FSA principle regulation framework comes into force
A new framework for principle-based regulation of the financial services industry has come into effect.
The move by the Financial Services Authority (FSA) towards 'principles-based regulation' has moved a step forward with the framework for recognising industry guidance.
The framework allows trade associations, professional bodies and firms to seek formal confirmation of their guidance to aid members to meet regulatory requirements from the FSA.
A policy statement from the regulator sets out the processes that industry bodies must follow for FSA confirmation of principles and the standards they must meet along with the route for consistent, efficient and effective dealing of requests by the watchdog.
FSA director of strategy and risk, Verena Ross, said: "Trade associations and others have for many years provided guidance on regulatory matters for their members. This new formalised system involving FSA confirmation will contribute towards the move to principles-based regulation, allowing us to focus on the main principles to be achieved.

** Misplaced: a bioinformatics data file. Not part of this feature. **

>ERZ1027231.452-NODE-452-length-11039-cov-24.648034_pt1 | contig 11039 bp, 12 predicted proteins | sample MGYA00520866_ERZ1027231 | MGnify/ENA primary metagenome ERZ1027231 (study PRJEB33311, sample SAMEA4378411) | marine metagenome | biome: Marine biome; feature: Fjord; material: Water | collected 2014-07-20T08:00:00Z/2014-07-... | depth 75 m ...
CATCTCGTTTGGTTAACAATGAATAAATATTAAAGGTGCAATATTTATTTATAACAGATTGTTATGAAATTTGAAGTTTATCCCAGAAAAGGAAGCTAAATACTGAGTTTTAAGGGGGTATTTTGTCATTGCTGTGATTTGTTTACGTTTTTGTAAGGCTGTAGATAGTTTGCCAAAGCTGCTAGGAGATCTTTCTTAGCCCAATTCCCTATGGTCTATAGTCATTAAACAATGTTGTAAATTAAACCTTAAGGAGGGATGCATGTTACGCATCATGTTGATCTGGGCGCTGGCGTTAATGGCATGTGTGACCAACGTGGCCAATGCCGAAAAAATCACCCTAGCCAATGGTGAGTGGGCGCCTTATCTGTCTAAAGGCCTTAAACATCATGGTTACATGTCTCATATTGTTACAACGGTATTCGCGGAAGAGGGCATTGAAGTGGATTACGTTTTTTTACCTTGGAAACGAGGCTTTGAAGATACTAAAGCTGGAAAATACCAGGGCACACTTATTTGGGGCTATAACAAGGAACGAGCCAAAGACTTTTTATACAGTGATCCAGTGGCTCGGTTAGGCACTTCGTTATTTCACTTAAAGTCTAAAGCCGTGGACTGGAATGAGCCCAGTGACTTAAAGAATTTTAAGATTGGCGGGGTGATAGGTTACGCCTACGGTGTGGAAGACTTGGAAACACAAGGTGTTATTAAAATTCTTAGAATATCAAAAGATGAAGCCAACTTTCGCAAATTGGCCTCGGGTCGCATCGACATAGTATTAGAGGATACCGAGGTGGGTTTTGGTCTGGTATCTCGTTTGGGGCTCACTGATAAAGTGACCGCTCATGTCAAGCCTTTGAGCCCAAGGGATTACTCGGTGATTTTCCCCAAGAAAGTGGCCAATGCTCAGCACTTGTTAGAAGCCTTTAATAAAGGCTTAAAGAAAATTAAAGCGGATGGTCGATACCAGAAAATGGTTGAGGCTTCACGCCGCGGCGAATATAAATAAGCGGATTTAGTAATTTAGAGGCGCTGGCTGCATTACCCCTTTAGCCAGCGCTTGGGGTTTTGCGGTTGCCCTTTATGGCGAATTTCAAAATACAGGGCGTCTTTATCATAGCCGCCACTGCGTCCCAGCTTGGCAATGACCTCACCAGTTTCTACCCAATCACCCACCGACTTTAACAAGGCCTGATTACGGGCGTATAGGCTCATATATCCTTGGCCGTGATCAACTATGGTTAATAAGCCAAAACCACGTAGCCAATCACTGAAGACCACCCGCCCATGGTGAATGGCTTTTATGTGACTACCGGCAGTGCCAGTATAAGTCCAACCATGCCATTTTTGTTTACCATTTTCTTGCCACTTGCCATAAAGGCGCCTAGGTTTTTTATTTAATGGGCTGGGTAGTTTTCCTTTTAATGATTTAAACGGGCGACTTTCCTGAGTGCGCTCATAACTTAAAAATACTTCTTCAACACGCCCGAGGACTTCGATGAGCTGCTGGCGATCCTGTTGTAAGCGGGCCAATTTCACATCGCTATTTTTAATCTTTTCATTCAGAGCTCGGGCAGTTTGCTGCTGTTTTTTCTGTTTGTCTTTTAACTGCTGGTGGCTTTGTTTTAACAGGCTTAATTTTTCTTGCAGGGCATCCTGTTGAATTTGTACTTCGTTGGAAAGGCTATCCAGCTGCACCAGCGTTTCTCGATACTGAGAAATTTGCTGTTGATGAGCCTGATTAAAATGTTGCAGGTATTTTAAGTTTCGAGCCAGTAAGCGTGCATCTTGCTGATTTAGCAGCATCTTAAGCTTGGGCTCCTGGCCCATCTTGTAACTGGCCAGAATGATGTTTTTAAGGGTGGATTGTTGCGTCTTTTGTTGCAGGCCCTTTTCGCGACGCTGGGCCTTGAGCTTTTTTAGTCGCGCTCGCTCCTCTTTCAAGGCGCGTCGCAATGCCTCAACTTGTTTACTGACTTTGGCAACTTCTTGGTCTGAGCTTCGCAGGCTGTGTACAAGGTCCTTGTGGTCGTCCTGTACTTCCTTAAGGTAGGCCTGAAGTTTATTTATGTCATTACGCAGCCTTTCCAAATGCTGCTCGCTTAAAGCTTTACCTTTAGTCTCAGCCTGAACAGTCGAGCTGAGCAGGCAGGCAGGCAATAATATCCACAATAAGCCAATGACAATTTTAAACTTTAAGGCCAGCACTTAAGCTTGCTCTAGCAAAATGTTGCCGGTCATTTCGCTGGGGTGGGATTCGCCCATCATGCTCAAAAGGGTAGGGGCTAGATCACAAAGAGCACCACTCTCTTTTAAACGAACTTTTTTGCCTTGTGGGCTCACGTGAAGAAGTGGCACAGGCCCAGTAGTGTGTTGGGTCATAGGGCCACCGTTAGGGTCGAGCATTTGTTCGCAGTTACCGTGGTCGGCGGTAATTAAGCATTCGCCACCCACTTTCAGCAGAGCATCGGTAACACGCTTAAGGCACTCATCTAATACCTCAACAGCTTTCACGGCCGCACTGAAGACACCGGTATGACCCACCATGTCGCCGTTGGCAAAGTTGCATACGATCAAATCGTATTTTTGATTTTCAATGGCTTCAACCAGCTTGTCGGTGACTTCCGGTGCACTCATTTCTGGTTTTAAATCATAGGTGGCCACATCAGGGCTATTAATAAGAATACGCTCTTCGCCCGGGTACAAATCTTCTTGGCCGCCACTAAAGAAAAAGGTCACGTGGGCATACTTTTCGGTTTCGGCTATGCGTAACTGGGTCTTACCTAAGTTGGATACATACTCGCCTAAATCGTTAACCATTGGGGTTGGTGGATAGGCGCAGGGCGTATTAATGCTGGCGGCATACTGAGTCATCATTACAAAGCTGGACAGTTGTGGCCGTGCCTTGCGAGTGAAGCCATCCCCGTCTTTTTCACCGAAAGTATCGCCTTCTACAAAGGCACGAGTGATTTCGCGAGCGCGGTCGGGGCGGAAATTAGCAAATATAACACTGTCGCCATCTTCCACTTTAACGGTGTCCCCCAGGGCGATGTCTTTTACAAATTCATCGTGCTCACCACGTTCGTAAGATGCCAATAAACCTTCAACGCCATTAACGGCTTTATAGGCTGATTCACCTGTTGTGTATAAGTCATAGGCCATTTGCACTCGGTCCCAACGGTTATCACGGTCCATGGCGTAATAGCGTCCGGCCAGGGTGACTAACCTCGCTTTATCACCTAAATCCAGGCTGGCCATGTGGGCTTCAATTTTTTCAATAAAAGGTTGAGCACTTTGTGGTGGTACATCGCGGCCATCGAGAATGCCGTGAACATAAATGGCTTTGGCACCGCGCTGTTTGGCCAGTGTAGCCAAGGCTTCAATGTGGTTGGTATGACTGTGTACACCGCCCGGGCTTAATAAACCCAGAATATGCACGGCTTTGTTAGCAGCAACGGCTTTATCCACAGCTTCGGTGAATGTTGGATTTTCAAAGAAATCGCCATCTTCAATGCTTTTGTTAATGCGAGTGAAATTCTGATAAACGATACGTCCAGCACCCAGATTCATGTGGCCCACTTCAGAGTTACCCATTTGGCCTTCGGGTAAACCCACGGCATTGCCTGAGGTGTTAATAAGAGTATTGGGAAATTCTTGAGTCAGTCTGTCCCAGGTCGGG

"Industry guidance will give firms help and advice on ways of complying with FSA principles and high-level rules, in a way that should not only stimulate flexibility and innovation but also tailor the advice to different sectors."
The use of industry principles and guidelines is not meant to replace existing regulation, and guidance from the regulator will continue to be produced and confirmation of industries' own rules will not see a reduction in the FSA Handbook.
The FSA has also made it clear that bodies and associations are free to take up the offer or not. However, the framework and policy paper does state that FSA will not take action against a firm which has complied with recognised guidance covering a particular issue.
This principle-based regulation framework follows a consultation paper released in November 2006 which sought to provide clarity over the legal status of industry guidance, how to define it and the implications of recognising it.
The paper saw 65 responses to the proposals, most of which favoured the plans.
Commenting on the consultation paper, the Association of British Insurers (ABI) said that a shift to principle-based regulation could aid the competitiveness of the financial services industries.
Stephen Haddrill, ABI Director General, said: "Let's build on the promise of change. The FSA has shown us a tempting glimpse of a principles-based approach. Now we have to make it work.
"And as we do so, let's keep our eye on a decade - not a year - ahead. A decade in which we establish our principles-based approach as the standard for EU and worldwide success. Success that delivers fairness for customers in a vibrant, growing market."